December 4, 2020

ds106 Showcased as Model of Online, Participatory Learning

ds106_Howard Rheingold has written a case study using ds106 (UMW’s open, online version of the Computer Science Digital Storytelling course) as a model of participatory learning. The case study was published by the Connected Learning site, which is the community arm of the Digital Media Lab and Learning Research Hub at the University of California, Irvine.

ds106 was conceptualized, designed and taught by Martha Burtis, Jim Groom, and Alan Levine as part of the research and development they have been a part of at the Division of Teaching and Learning Technologies. The case study highlights a few approaches of the course:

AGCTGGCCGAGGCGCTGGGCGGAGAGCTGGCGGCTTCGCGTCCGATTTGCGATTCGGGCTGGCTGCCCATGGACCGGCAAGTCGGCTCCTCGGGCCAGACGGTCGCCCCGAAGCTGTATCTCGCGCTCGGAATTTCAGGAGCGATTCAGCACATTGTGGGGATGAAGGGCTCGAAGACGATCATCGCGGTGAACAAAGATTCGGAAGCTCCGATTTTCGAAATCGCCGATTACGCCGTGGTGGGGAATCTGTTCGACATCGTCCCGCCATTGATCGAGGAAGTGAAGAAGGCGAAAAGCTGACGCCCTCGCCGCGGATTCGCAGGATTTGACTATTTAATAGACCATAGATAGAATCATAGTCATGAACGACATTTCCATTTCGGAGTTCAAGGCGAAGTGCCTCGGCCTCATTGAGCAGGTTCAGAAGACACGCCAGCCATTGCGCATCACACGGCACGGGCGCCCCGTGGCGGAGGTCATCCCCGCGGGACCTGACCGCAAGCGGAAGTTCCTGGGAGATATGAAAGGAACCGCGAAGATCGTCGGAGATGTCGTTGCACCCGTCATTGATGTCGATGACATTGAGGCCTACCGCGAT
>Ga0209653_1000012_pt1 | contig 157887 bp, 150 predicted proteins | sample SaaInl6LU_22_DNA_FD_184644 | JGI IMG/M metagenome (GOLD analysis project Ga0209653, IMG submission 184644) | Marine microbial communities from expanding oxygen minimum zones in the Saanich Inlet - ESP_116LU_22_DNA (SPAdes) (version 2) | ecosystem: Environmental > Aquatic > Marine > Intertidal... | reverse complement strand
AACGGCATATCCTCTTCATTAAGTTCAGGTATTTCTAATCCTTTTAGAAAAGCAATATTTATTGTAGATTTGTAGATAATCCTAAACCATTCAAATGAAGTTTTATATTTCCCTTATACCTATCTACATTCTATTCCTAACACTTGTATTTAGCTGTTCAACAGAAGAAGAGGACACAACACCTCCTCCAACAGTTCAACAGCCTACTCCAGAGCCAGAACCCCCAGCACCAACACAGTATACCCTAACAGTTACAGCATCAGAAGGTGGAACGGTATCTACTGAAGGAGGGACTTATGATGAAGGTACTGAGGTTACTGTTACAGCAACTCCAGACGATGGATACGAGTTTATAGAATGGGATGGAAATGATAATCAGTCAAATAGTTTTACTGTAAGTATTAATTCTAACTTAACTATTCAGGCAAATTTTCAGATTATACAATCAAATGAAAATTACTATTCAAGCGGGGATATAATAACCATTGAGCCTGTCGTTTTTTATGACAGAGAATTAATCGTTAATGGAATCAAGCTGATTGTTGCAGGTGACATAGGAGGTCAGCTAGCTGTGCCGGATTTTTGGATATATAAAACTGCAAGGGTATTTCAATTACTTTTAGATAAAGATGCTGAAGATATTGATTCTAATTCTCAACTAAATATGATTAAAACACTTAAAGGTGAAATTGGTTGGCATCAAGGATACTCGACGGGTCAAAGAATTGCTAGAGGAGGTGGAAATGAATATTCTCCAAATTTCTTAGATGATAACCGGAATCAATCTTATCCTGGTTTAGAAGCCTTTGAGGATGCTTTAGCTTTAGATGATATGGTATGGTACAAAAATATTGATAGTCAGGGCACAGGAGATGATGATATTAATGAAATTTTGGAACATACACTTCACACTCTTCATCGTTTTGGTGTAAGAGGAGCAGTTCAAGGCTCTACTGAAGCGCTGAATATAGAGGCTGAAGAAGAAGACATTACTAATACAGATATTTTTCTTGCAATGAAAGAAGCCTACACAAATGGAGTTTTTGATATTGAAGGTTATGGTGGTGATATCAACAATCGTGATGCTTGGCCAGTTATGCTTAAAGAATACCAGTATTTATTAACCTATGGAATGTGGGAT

• Faculty have to confront their discomfort with giving up some control to students, enabling students to help shape the assignments, set the tenor of the class, and even help form assessment criteria.
  • Instructors must blog themselves. Groom finds that his blogging has particular benefits for him in terms of being a networked scholar, technologist, and teacher.
  • Levine adds: “It’s more than blogging – as instructors, we do the same work we ask our students to do. This shifts the power dynamic of the teacher-student relationship.”

You can read the entire case study here, or check out the ds106 course here.